Soumya Sriraman: Oh, for sure I would say very different audience. We absolutely see this time and time again which is what works with the British audience is not what necessarily works for us. That is not to say that there aren't things that we all appreciate equally, but, I'm very surprised that you can't take a hit from there and just bring it over here.
Tim Siglin: I guess, yeah, Coronation Street maybe never really would've made it here, but Downton Abbey made it phenomenally. Now is there also original OTT-only content that's on BritBox, or is it just content that would have aired in UK?
Soumya Sriraman: Now we have a, we believe that we have a flywheel of content success, we talk about it as the Known, the Now, the New, and that is known shows that everyone understands, the now, these are the shows that are being aired in the UK right now, this we think is our special sauce, and the new shows, and sometimes there is a show, that's all three of those.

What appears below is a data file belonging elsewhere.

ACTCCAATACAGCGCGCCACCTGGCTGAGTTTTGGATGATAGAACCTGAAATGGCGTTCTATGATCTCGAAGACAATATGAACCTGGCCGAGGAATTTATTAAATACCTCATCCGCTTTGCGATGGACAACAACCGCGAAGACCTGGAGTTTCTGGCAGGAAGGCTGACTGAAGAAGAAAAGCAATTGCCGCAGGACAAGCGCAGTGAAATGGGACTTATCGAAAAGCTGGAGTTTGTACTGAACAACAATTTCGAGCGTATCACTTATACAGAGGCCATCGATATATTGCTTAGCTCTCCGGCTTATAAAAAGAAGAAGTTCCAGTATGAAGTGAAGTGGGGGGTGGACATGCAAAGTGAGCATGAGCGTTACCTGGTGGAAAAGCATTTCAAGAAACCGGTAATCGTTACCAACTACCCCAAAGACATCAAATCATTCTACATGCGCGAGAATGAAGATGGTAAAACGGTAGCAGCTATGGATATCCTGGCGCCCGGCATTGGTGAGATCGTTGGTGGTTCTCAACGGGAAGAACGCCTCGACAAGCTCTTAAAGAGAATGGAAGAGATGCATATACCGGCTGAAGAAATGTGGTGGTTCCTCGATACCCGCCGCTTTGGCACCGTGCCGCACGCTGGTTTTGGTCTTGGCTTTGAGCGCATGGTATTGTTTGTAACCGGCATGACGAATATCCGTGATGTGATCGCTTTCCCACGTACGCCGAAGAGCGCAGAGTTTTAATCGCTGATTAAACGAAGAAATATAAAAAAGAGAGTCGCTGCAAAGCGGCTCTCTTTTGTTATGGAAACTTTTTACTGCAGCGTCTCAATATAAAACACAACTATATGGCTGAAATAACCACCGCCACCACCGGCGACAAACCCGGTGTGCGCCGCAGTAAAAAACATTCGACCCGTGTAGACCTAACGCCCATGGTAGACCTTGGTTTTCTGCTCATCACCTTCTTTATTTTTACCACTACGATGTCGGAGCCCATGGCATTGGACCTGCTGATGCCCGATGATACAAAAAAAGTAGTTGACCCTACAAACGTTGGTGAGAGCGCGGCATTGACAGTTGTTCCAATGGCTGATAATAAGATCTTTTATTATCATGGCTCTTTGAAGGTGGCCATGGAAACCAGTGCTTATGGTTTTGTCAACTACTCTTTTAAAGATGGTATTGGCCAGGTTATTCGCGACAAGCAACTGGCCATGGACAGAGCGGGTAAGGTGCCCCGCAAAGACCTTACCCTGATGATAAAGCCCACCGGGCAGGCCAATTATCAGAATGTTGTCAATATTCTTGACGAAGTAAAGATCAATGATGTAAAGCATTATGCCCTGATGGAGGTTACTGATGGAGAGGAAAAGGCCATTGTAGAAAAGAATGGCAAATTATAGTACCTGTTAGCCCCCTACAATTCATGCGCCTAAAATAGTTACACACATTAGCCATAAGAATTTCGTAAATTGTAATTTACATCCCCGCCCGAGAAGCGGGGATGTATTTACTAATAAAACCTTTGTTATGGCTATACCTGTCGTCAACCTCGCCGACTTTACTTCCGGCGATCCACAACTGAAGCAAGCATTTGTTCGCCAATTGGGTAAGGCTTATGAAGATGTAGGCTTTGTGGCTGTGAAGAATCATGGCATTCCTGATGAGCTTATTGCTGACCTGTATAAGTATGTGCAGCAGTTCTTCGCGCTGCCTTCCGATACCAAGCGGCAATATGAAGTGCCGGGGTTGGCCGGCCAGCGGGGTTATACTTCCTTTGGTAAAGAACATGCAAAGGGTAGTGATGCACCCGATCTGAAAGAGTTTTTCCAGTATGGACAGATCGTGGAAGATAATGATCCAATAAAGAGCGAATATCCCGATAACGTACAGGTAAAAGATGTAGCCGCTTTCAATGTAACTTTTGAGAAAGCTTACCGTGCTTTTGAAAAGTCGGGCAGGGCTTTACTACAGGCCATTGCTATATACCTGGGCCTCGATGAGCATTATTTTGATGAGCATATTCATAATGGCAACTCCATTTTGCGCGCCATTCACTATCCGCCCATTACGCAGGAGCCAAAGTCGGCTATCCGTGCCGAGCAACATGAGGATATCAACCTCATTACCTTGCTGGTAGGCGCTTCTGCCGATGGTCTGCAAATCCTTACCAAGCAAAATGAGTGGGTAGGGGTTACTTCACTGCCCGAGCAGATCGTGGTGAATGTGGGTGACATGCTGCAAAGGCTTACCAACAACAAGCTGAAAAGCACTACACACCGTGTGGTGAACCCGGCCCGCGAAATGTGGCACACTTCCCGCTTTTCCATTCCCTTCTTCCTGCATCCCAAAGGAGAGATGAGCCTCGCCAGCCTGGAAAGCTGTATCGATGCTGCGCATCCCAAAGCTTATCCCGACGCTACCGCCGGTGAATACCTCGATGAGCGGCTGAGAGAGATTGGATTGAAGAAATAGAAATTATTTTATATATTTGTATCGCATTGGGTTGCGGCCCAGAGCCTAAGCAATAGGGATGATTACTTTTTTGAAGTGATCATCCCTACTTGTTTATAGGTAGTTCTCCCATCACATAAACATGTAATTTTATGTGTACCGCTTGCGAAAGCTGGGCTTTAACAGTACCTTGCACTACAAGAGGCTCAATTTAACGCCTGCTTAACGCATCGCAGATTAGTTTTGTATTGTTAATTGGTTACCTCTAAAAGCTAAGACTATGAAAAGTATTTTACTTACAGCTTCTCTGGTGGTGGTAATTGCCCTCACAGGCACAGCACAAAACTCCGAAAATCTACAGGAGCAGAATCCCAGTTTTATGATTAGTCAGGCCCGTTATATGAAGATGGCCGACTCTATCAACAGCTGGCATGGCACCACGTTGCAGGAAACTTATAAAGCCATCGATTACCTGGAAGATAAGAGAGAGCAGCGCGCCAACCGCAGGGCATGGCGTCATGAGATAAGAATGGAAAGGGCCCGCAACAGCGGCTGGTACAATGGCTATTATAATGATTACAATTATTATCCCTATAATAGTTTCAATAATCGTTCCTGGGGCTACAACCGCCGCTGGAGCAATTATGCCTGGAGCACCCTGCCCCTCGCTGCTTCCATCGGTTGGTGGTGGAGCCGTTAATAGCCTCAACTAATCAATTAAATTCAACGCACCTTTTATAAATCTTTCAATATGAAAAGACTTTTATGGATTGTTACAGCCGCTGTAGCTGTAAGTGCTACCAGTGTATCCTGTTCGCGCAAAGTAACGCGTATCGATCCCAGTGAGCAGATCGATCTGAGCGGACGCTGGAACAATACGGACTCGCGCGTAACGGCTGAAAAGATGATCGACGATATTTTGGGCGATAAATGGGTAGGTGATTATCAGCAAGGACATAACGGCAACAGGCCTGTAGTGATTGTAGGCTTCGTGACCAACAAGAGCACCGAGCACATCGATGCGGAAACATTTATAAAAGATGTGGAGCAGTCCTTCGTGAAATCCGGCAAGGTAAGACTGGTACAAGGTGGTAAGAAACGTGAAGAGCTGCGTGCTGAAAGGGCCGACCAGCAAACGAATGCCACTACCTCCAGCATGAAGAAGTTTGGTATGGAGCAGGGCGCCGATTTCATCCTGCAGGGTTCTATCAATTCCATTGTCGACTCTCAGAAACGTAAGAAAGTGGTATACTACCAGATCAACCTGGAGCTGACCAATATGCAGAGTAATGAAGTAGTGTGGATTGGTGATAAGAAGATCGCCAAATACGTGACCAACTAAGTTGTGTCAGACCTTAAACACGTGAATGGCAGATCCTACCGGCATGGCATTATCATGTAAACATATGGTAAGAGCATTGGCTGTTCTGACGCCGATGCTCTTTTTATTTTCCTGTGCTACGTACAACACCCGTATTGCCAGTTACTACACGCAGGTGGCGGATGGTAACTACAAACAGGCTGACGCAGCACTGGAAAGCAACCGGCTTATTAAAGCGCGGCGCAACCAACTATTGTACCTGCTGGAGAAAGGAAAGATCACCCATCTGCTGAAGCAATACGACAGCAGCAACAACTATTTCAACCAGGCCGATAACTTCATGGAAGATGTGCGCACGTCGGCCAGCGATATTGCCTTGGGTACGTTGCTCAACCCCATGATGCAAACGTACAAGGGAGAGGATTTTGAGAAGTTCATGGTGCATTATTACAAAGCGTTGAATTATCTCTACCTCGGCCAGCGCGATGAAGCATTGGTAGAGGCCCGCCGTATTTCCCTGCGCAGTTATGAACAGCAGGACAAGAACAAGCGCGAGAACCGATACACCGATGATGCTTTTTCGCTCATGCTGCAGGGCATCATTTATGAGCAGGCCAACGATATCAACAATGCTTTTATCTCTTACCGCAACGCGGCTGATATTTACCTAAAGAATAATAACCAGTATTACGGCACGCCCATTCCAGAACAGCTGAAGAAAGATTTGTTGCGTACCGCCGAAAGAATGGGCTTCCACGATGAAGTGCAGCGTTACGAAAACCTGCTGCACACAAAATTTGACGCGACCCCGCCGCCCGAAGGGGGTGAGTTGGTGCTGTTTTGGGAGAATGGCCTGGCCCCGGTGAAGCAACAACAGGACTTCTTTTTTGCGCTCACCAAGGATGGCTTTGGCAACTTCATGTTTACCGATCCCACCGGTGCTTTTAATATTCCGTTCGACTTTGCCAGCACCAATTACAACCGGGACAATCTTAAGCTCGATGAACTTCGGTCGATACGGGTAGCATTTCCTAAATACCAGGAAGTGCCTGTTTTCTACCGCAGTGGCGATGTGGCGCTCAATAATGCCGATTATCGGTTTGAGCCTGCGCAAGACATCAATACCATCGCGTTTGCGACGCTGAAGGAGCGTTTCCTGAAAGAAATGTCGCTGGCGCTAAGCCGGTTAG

Tim Siglin: Okay. I remember actually as a kid watching early Doctor Who but having to to stay up at, asking my parents if I could stay up at 11 o'clock at night, because that's when our PBS station aired it on a Saturday nights.
Soumya Sriraman: Well, you have all of that on BritBox. All of the classic Doctor Who is on BritBox.
Tim Siglin: I've actually tried to explain to my girlfriend the ones that I like from my youth and we disagree.
Soumya Sriraman: Tom Baker?
Tim Siglin: Tom Baker, absolutely. Yeah, and then she's a David Tennant fan, and a Matt Smith fan, but honestly I like Matt Smith in The Crown better, but that's a whole 'nother story so, all right.
Soumya Sriraman: Yes, I think that David Tennant's amazing, but we have a show with David Tennant on BritBox called There She Goes, which I just think is amazing.
Tim Siglin: And what's the premise of that?